MIT research led to simpler printing of photovoltaic cells on paper or fabric
Almost as cheaply and easily as printing a photo on your inkjet, an inexpensive, simple solar cell can be created by special “inks” deposited on the paper. The researchers from MIT came with a process essentially the same as the one used to make the silvery lining on packages you see in everyday groceries – a vapor-deposition process that can be carried out inexpensively on a vast commercial scale.
Unlike other ways used to create similar solar cells, which require exposing the substrates to potentially damaging conditions, either in the form of liquids or high temperatures, the new printing process uses vapors, not liquids, and temperatures less than 120° Celsius (248° Fahrenheit). These conditions enable the use of ordinary untreated paper, cloth or plastic as the substrate on which the solar cells can be printed.
In order to counter paper’s rough, fibrous surface at a microscopic scale, past attempts have relied on coating the paper first with some smooth material. But in this research, ordinary, uncoated paper was used — including printer paper, tissue, tracing paper and even newsprint with the printing still on it. In order to create an array of photovoltaic cells on the paper, five layers of material need to be deposited onto the same sheet of paper in successive passes, using a mask (also made of paper) to form the patterns of cells on the surface. And the process has to take place in a vacuum chamber.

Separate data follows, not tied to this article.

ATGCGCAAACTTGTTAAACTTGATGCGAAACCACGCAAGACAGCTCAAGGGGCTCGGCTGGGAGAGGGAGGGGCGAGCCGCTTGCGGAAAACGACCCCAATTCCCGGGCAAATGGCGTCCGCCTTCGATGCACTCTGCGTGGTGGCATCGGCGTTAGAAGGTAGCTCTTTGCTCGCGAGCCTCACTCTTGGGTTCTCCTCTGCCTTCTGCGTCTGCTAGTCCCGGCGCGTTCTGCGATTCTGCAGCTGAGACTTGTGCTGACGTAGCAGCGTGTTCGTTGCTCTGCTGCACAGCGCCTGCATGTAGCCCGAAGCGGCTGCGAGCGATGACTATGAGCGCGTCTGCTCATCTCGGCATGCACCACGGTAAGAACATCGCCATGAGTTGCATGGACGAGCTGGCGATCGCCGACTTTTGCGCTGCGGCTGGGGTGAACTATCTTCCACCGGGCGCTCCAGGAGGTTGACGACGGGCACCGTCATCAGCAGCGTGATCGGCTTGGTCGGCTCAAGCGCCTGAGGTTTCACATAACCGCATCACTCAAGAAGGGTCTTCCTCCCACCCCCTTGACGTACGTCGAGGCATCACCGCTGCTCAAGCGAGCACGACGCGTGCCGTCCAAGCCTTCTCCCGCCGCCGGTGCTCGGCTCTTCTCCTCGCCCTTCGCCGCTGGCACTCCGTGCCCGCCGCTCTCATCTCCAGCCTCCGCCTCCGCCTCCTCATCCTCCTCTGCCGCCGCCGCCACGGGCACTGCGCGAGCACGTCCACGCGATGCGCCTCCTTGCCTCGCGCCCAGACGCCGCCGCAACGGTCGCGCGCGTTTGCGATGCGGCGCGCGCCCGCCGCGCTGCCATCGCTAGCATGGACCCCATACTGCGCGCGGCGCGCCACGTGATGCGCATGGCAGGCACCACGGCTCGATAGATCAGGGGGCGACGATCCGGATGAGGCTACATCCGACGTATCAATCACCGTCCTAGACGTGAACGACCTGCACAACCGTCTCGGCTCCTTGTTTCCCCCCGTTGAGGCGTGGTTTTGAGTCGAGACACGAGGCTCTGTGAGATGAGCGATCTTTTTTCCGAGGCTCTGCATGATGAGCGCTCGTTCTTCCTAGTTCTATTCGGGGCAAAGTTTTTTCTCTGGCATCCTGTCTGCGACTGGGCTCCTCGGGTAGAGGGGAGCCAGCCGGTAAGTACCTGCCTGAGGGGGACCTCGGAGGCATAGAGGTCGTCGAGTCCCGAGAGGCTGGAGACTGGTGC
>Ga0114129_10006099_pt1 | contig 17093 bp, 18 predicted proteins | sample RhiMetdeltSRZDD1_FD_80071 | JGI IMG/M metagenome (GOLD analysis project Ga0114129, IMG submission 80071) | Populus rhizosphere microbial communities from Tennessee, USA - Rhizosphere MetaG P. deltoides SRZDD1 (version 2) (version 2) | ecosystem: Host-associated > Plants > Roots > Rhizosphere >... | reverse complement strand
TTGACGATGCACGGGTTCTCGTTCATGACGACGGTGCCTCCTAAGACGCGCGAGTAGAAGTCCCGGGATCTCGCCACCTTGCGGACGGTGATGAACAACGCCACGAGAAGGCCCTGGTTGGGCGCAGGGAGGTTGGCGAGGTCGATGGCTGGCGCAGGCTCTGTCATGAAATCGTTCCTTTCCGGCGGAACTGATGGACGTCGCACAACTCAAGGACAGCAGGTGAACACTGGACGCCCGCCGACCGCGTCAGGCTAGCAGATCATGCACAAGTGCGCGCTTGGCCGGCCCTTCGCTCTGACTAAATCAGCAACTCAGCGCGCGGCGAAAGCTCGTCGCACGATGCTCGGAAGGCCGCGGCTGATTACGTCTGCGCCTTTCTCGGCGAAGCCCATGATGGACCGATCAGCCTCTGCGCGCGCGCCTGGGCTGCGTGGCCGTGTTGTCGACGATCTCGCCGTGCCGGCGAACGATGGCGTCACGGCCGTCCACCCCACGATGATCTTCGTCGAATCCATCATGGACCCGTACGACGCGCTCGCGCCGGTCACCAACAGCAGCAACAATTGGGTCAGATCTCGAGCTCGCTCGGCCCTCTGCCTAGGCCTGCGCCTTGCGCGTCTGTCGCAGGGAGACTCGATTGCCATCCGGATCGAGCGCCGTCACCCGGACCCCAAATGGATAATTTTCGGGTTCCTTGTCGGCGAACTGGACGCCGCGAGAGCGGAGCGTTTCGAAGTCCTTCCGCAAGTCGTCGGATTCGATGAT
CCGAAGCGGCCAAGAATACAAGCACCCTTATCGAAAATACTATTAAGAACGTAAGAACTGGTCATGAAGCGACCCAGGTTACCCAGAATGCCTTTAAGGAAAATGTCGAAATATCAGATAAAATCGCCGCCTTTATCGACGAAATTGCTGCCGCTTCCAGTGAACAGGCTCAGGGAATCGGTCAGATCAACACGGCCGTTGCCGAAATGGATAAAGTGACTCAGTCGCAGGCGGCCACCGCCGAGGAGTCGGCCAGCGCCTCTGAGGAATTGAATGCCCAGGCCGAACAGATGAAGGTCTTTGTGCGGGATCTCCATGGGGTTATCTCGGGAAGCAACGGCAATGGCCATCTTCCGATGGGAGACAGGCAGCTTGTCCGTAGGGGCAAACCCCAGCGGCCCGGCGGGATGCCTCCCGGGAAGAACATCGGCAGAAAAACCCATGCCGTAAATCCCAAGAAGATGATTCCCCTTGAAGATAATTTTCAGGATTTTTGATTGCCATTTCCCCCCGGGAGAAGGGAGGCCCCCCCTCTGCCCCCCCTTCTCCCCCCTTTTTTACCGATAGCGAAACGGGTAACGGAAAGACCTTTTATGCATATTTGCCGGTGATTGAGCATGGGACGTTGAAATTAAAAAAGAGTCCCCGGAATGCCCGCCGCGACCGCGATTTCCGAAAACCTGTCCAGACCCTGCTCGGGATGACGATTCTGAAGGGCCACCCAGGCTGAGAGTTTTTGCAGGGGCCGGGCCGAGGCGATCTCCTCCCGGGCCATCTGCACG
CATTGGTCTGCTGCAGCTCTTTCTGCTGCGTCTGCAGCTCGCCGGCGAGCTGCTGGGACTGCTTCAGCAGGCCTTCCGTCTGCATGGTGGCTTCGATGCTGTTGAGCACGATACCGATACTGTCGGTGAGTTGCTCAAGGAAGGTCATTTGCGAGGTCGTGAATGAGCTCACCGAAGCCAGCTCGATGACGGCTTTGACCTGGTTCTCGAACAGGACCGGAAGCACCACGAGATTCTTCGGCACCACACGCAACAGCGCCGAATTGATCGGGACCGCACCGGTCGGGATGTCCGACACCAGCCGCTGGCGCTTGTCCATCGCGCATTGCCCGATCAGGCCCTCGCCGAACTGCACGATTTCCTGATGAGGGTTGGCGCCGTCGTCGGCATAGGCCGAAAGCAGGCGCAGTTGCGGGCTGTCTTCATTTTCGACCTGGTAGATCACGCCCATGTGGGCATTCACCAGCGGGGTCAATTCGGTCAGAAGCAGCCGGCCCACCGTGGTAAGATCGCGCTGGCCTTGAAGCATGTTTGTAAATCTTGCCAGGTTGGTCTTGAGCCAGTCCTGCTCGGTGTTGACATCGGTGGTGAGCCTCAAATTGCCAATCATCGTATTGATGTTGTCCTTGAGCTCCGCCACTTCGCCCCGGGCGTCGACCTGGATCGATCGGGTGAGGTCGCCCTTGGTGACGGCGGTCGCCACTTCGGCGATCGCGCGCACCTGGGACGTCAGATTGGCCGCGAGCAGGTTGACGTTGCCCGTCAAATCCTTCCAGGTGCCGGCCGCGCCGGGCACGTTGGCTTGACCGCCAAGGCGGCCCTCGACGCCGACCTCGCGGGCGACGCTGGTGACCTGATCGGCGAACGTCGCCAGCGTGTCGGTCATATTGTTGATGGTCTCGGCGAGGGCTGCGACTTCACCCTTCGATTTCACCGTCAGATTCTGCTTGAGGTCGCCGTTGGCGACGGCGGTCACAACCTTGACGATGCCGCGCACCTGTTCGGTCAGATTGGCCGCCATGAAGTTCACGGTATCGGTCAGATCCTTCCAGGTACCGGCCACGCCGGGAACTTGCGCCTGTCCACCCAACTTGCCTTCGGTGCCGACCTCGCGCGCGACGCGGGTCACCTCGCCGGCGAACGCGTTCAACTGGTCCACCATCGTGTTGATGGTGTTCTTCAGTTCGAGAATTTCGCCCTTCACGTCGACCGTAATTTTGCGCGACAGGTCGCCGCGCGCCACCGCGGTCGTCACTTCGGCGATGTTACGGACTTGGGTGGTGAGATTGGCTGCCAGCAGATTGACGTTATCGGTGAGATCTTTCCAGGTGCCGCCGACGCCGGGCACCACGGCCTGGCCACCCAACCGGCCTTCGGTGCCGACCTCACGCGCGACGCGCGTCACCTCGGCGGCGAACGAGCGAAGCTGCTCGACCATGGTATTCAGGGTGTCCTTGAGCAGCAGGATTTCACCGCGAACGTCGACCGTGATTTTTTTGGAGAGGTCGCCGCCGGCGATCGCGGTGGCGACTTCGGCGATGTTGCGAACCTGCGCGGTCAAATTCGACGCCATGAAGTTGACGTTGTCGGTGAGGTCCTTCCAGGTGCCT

The resilient solar cells still function even when folded up into a paper airplane. The researchers have also printed a solar cell on a sheet of PET plastic (a thinner version of the material used for soda bottles) and then folded and unfolded it 1,000 times, with no significant loss of performance. By contrast, a commercially produced solar cell on the same material failed after a single folding. They also printed on top of a finished paper solar cell through a laser printer, subjecting it to the high temperature of the toner-fusing step, and demonstrated that it still worked. Test cells the group produced last year still work, demonstrating their long shelf life.
Being able to print solar cells directly onto inexpensive, easily available materials such as paper or cloth, and then easily fasten that paper to a wall for support, could ultimately make it possible to drastically reduce the costs of solar installations. For outdoor uses, the researchers already demonstrated that the paper could be coated with standard lamination materials, to protect it from the elements.
Unfortunately, the current paper-printed solar cells have an efficiency of about 1 percent, but the researchers from MIT believe this can be increased significantly with further fine-tuning of the materials.
For more information, read the article published in the journal Advanced Materials named: “Direct Monolithic Integration of Organic Photovoltaic Circuits on Unmodified Paper”.